Monday, April 23, 2007


Bristol Cathedral began as the Norman St. Augustine's Abbey in 1140. The chapterhouse, still standing, dates from 1165, and the Elder Lady Chapel from 1220.

The Norman abbey church was rebuilt from 1298 onwards, but the new church was still incomplete at the Dissolution of the Monasteries in 1539 when its nave was demolished.
In 1542 the church was made the cathedral of a new Diocese of Bristol and was dedicated to the Holy and Undivided Trinity.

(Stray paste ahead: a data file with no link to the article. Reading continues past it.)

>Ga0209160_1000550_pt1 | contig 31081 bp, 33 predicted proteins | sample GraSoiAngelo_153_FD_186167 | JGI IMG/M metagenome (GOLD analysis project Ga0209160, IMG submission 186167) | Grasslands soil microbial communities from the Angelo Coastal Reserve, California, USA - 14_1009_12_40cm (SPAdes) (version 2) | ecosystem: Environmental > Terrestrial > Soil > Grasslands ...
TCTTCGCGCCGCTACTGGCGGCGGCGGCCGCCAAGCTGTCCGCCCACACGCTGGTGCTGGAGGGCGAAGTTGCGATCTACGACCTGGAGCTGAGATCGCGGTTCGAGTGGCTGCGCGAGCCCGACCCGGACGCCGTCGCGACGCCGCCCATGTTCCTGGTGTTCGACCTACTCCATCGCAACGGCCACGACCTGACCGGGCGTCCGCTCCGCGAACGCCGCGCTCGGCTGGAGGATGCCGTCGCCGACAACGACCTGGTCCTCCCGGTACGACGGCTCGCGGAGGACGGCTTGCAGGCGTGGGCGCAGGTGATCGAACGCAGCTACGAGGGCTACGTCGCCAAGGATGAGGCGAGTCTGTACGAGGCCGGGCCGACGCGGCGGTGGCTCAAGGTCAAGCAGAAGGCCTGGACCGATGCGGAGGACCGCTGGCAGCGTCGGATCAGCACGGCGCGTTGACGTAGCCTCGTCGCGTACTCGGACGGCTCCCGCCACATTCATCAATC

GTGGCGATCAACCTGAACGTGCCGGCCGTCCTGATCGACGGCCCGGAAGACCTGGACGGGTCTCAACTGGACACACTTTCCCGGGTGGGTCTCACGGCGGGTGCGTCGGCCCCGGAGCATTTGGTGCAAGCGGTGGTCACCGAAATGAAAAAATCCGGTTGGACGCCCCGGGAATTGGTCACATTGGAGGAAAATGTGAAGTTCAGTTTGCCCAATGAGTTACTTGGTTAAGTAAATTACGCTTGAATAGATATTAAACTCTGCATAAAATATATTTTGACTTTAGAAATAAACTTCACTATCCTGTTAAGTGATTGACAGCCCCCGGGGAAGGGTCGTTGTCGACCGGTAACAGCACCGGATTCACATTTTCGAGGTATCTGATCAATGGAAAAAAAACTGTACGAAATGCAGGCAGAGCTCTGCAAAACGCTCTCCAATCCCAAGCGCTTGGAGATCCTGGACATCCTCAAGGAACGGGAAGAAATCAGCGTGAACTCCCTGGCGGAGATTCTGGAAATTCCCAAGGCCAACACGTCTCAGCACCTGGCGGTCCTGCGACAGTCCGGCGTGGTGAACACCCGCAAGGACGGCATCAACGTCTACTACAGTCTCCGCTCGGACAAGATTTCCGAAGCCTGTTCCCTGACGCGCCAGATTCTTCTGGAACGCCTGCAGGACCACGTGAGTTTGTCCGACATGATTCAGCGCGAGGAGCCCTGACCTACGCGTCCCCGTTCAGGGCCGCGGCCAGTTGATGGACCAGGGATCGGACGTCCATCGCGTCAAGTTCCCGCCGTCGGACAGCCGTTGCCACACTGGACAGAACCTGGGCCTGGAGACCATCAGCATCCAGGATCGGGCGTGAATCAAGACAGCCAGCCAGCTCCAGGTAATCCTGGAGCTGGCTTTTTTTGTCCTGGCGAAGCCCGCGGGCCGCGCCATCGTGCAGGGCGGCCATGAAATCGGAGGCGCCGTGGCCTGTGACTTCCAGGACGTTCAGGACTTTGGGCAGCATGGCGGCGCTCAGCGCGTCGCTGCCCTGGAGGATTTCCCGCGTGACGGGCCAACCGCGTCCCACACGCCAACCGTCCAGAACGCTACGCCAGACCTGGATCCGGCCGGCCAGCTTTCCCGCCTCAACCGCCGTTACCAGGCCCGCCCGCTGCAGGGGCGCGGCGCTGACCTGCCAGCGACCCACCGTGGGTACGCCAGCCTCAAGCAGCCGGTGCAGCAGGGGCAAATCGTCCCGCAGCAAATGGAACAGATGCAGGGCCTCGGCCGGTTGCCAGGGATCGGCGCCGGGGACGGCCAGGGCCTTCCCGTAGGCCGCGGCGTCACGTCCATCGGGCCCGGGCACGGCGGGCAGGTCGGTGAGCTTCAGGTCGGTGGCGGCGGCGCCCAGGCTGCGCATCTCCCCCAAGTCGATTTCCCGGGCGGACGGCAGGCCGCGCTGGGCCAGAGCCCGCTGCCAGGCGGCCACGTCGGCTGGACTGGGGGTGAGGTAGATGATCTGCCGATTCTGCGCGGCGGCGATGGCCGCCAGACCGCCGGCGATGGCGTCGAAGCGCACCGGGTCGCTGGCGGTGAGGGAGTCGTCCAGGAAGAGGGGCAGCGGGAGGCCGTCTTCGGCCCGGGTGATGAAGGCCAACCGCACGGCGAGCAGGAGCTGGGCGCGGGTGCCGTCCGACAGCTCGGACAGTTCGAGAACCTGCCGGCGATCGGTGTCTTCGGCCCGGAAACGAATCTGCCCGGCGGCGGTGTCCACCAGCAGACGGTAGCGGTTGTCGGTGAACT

The nave was eventually built during the 19th century and the building was completed by two towers at the west end in 1888. It is a hall church with nave, aisles and choir all at the same height, and the most significant example of a hall church in Britain.

Photograph was made with Hasselblad 501C, 50mm Carl Zeiss Plannar lens and using yellow filter. The film is Kodak Tmax 100 rated at 64, developed with Rodinal in N process using semistand agitation. Printed in MGIV FB Ilford paper developed in Ansco 120 and Ansco 130, 3 minutes, archival processing, and selenium toning

No comments: